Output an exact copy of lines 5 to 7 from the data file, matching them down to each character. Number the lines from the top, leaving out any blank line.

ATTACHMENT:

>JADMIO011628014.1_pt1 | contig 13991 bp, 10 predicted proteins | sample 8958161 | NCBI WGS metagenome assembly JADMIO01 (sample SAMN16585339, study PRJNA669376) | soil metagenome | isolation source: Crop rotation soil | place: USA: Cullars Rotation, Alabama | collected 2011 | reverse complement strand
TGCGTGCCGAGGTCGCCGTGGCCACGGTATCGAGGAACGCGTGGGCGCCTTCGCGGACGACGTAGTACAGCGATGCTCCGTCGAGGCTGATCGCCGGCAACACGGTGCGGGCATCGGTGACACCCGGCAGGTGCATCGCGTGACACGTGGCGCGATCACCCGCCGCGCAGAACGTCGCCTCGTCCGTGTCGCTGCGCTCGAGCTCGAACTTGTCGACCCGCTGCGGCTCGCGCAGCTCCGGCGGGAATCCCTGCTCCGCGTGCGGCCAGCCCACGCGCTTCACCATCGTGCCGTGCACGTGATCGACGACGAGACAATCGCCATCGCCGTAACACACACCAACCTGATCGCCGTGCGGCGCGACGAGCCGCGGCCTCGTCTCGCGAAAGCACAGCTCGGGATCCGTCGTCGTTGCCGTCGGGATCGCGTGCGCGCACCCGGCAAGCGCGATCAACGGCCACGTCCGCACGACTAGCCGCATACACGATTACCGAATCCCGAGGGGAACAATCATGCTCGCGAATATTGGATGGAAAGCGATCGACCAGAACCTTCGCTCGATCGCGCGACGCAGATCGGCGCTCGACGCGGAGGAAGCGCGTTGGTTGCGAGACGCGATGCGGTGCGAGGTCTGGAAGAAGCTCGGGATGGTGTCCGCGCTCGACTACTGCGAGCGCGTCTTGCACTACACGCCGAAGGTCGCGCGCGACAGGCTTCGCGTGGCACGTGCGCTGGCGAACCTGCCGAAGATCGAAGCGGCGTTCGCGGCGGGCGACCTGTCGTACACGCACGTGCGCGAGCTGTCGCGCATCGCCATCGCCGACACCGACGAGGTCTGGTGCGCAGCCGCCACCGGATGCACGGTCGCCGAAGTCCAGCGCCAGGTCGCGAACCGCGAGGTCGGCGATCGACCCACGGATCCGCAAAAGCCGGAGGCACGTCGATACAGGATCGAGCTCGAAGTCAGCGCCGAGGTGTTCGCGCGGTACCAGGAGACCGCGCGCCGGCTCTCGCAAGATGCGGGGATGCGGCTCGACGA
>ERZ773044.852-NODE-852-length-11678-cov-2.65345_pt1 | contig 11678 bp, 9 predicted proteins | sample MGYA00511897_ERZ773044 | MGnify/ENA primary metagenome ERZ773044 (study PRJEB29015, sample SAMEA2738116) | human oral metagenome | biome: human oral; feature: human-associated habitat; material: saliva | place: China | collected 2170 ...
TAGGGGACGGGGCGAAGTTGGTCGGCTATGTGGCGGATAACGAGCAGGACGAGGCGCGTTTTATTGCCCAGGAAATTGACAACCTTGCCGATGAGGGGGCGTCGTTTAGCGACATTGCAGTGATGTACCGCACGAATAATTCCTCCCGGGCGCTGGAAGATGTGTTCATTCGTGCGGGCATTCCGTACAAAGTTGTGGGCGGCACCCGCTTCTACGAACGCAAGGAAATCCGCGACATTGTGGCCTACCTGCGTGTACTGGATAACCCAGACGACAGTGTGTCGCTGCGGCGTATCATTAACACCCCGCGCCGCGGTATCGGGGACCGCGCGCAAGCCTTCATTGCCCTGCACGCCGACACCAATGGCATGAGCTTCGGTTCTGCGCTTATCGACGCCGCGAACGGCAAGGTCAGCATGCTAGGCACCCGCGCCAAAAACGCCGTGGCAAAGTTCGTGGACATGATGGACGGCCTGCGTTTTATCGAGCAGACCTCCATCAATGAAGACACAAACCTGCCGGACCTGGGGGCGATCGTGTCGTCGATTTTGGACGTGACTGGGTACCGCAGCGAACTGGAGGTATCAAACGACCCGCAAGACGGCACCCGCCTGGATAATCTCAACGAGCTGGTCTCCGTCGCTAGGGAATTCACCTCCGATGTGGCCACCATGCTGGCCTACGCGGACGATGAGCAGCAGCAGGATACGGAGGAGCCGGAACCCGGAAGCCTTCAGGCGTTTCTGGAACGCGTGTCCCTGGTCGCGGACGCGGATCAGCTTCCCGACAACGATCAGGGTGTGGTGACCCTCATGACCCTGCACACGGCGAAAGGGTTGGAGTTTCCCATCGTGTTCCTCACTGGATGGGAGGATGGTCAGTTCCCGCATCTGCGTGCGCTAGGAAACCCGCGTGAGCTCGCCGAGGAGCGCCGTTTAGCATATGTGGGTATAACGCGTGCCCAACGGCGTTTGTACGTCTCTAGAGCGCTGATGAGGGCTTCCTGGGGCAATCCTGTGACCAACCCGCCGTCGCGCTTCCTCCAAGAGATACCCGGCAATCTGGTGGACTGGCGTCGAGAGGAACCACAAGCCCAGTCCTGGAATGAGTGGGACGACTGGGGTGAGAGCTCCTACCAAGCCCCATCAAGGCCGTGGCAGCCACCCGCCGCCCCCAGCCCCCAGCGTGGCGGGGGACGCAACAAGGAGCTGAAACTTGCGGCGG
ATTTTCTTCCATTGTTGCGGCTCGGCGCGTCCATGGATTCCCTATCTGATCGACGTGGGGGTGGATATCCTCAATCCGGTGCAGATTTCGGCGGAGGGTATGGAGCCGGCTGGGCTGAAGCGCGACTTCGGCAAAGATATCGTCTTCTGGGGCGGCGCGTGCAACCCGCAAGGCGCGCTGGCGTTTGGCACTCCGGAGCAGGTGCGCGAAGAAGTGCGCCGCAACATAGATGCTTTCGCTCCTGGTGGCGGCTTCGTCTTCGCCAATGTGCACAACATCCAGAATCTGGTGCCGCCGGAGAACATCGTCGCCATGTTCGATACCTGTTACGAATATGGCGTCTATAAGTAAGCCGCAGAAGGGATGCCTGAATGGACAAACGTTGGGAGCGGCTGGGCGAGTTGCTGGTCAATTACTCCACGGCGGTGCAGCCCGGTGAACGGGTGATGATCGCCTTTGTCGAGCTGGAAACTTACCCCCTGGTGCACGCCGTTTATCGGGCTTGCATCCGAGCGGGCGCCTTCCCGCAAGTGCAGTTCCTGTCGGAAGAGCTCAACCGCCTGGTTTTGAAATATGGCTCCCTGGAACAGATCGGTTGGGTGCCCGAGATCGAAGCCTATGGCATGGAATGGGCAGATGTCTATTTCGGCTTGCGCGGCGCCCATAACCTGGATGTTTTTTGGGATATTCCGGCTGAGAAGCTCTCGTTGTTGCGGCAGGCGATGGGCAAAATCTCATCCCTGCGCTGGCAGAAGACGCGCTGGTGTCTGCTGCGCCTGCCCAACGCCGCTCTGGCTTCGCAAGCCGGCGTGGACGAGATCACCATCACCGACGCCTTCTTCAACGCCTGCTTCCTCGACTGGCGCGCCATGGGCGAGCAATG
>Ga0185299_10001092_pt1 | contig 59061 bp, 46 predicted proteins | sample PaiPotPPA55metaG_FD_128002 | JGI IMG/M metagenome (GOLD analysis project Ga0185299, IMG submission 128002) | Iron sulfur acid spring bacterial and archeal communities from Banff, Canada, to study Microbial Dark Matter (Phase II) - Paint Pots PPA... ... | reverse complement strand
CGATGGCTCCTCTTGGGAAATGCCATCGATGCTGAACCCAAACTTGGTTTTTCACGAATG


ATTTTCTTCCATTGTTGCGGCTCGGCGCGTCCATGGATTCCCTATCTGATCGACGTGGGGGTGGATATCCTCAATCCGGTGCAGATTTCGGCGGAGGGTATGGAGCCGGCTGGGCTGAAGCGCGACTTCGGCAAAGATATCGTCTTCTGGGGCGGCGCGTGCAACCCGCAAGGCGCGCTGGCGTTTGGCACTCCGGAGCAGGTGCGCGAAGAAGTGCGCCGCAACATAGATGCTTTCGCTCCTGGTGGCGGCTTCGTCTTCGCCAATGTGCACAACATCCAGAATCTGGTGCCGCCGGAGAACATCGTCGCCATGTTCGATACCTGTTACGAATATGGCGTCTATAAGTAAGCCGCAGAAGGGATGCCTGAATGGACAAACGTTGGGAGCGGCTGGGCGAGTTGCTGGTCAATTACTCCACGGCGGTGCAGCCCGGTGAACGGGTGATGATCGCCTTTGTCGAGCTGGAAACTTACCCCCTGGTGCACGCCGTTTATCGGGCTTGCATCCGAGCGGGCGCCTTCCCGCAAGTGCAGTTCCTGTCGGAAGAGCTCAACCGCCTGGTTTTGAAATATGGCTCCCTGGAACAGATCGGTTGGGTGCCCGAGATCGAAGCCTATGGCATGGAATGGGCAGATGTCTATTTCGGCTTGCGCGGCGCCCATAACCTGGATGTTTTTTGGGATATTCCGGCTGAGAAGCTCTCGTTGTTGCGGCAGGCGATGGGCAAAATCTCATCCCTGCGCTGGCAGAAGACGCGCTGGTGTCTGCTGCGCCTGCCCAACGCCGCTCTGGCTTCGCAAGCCGGCGTGGACGAGATCACCATCACCGACGCCTTCTTCAACGCCTGCTTCCTCGACTGGCGCGCCATGGGCGAGCAATG
>Ga0185299_10001092_pt1 | contig 59061 bp, 46 predicted proteins | sample PaiPotPPA55metaG_FD_128002 | JGI IMG/M metagenome (GOLD analysis project Ga0185299, IMG submission 128002) | Iron sulfur acid spring bacterial and archeal communities from Banff, Canada, to study Microbial Dark Matter (Phase II) - Paint Pots PPA... ... | reverse complement strand
CGATGGCTCCTCTTGGGAAATGCCATCGATGCTGAACCCAAACTTGGTTTTTCACGAATG